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David Sanger, building on a Reuters story, reports in the New York Times that some country, probably Russia, “broke into a range of key government networks, including in the Treasury and Commerce Departments, and had free access to their email systems.” The breach appears to be much broader. “[N]ational security-related agencies were also targeted, though it was not clear whether the systems contained highly classified material.” The Department of Homeland Security appears to be one of those agencies. Sanger says that the “intrusions have been underway for months” and that “the hackers have had free rein for much of the year.” The original Reuters story on Dec. 13 noted that people familiar with the hacks “feared the hacks uncovered so far may be the tip of the iceberg.” On the evening of Dec. 13, the Cybersecurity and Infrastructure Security Agency issued an Emergency Directive to all federal civilian agencies to review their networks for indicators of compromise.
This attack is the latest in a long string of other serious breaches of government networks by insiders and outsiders in the past decade—for example, the Office of Personnel Management (OPM) in 2014-2015; the White House, State Department, and Joint Chiefs email breach during those same years; the 2016 theft of CIA hacking tools; the Shadow Brokers theft of National Security Agency tools in 2017; and Edward Snowden’s mammoth disclosures in 2013 and beyond. These events constitute a stunning display of the U.S. government’s porous defenses of sensitive government networks and databases.
The U.S. approach to preventing these breaches appears to involve five elements: (a) tighten insider controls, (b) thicken defenses, (c) indict (but very rarely prosecute) responsible individuals, (d) impose sanctions on the responsible countries and (e) live in adversary networks to monitor and interrupt actions against the United States before they begin—the so-called “defend forward” strategy. The United States is probably retaliating for some of these breaches, but there is little information on that in the public record.
On the whole, these elements have failed to stop, prevent or deter high-level breaches. Of course, we do not know what we don’t know, both about unreported or undetected breaches and about successful interruption of attempted breaches. Nor does the public know anything about how the costs of these breaches compare to the huge benefits, on the whole, of the digitalization of government information. But the public record is not a happy one for the U.S. government across the past few administrations.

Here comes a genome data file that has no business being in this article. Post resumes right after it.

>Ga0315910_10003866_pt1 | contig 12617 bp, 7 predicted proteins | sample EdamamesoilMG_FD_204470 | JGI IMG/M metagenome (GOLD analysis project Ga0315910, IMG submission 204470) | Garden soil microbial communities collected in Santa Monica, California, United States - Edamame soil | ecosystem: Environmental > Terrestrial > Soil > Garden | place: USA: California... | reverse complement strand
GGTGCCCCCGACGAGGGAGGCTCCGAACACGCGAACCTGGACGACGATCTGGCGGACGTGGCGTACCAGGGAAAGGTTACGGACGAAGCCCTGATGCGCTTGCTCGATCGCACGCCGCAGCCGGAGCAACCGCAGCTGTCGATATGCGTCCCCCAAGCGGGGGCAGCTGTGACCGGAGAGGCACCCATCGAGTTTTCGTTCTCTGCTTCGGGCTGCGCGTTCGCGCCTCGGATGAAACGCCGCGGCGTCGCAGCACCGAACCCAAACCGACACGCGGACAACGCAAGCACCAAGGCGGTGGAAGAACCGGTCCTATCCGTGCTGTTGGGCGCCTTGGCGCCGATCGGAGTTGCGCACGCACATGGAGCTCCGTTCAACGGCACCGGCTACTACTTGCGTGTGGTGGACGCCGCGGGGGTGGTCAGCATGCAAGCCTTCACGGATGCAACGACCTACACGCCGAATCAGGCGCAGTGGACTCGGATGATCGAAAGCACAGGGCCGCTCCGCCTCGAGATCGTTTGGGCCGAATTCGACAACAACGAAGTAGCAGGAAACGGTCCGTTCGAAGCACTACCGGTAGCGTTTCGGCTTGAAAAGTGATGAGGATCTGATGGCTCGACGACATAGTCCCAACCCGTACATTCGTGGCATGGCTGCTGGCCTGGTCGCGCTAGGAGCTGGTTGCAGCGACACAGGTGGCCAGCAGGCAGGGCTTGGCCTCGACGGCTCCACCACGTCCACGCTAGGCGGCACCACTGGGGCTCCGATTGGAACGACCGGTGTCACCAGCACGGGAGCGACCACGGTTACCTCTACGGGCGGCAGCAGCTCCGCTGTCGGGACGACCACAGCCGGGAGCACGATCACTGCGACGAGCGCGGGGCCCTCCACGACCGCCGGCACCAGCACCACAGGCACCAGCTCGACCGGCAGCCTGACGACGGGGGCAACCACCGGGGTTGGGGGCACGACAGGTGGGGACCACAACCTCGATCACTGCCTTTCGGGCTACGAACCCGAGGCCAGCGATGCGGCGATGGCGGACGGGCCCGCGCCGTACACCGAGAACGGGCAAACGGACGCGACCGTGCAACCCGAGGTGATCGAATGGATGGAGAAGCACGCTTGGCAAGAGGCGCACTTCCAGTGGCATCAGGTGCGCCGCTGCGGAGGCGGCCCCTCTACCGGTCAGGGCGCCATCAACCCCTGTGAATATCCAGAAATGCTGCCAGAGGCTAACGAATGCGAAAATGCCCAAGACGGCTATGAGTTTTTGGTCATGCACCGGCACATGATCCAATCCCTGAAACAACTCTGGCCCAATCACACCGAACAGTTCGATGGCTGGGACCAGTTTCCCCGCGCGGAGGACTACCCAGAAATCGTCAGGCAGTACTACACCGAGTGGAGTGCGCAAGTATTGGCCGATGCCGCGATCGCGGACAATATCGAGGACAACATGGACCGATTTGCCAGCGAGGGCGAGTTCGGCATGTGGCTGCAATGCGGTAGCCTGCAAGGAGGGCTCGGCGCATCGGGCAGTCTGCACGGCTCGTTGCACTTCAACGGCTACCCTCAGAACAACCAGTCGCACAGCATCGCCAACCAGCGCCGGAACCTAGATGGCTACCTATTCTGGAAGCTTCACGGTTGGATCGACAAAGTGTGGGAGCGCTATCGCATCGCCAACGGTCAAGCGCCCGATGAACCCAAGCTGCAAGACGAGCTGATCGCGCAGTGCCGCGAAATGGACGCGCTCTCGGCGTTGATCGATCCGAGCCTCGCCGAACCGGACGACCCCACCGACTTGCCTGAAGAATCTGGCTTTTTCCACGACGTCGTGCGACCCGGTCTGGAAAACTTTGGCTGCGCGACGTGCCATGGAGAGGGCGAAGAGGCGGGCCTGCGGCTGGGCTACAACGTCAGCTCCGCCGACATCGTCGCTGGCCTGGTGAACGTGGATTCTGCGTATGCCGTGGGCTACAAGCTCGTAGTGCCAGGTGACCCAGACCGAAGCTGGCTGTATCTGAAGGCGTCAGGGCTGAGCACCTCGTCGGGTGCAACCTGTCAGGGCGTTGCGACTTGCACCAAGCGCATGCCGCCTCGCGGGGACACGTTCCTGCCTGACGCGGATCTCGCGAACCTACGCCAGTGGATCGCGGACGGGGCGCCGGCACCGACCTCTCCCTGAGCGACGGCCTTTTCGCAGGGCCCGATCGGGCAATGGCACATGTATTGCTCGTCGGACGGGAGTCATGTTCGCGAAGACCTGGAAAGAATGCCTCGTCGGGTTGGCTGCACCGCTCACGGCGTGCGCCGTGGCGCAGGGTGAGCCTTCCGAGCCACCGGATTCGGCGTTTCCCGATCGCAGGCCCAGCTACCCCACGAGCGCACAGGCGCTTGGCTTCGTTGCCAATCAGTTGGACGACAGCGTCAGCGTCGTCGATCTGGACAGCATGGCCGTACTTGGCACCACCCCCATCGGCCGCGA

For me, the Russia breach raises three questions.
First, is “defend forward” all it’s built up to be? Cyber Command has been touting its successes in, for example, preventing interference in the 2018 and 2020 elections. But the strategy did not prevent the Russia breach. As Sanger notes, “while the government was worried about Russian intervention in the 2020 election, key agencies working for the administration—and unrelated to the election—were actually the subject of a sophisticated attack that they were unaware of until recent weeks.” I have always wondered how Cyber Command possibly possessed the intelligence resources and cyber tools to monitor, detect and prevent all possible major cyber threats. It will be interesting to see what Commander of Cyber Command Gen. Paul Nakasone, who has not been shy about the value and power of defend forward, says about how the strategy worked here, whether and why it failed, and what those answers imply about the value of the defend forward overall.
Second, is what the Russians did to U.S. government networks different from what the National Security Agency does on a daily basis? Government-to-government electronic espionage and data theft, including on this scale, is almost certainly commonplace. As then-Director of National Intelligence James Clapper said after the OPM breach: “You have to kind of salute the Chinese for what they did. If we had the opportunity to do that, I don't think we'd hesitate for a minute” (emphasis added). It is important to keep this in mind when assessing the Russian operation. The public in the United States receives asymmetric information both about the cyber exploitations of our adversaries (Americans hear loads more about adversary activity than U.S. government activity abroad) and about breaches (Americans hear loads more about adversary breaches of U.S. systems than U.S. breaches in adversary systems).
Third, knowledge of what the U.S. government is doing in this realm is necessary to assess, among other things, whether the current posture of U.S. activity in foreign networks is optimal. One important question is: Does the United States gain more from living in adversary networks than adversaries gain from living in American networks? If not, might the United States pull back on some of its digital activities abroad in exchange for relief from the pain caused by our adversaries’ activities in our digital networks? I have suggested before that cooperation (in the sense of mutual restraint) may be the least bad approach to defending our networks, since the other approaches don’t seem to be working very well. There would be many challenges, of course, including clarity on what counts as cooperation—that is, what precisely will each side not do—and verification. But these challenges do not seem to me insurmountable in theory and are worth at least exploring. And yet U.S. government officials never publicly discuss restraint as a possible strategy.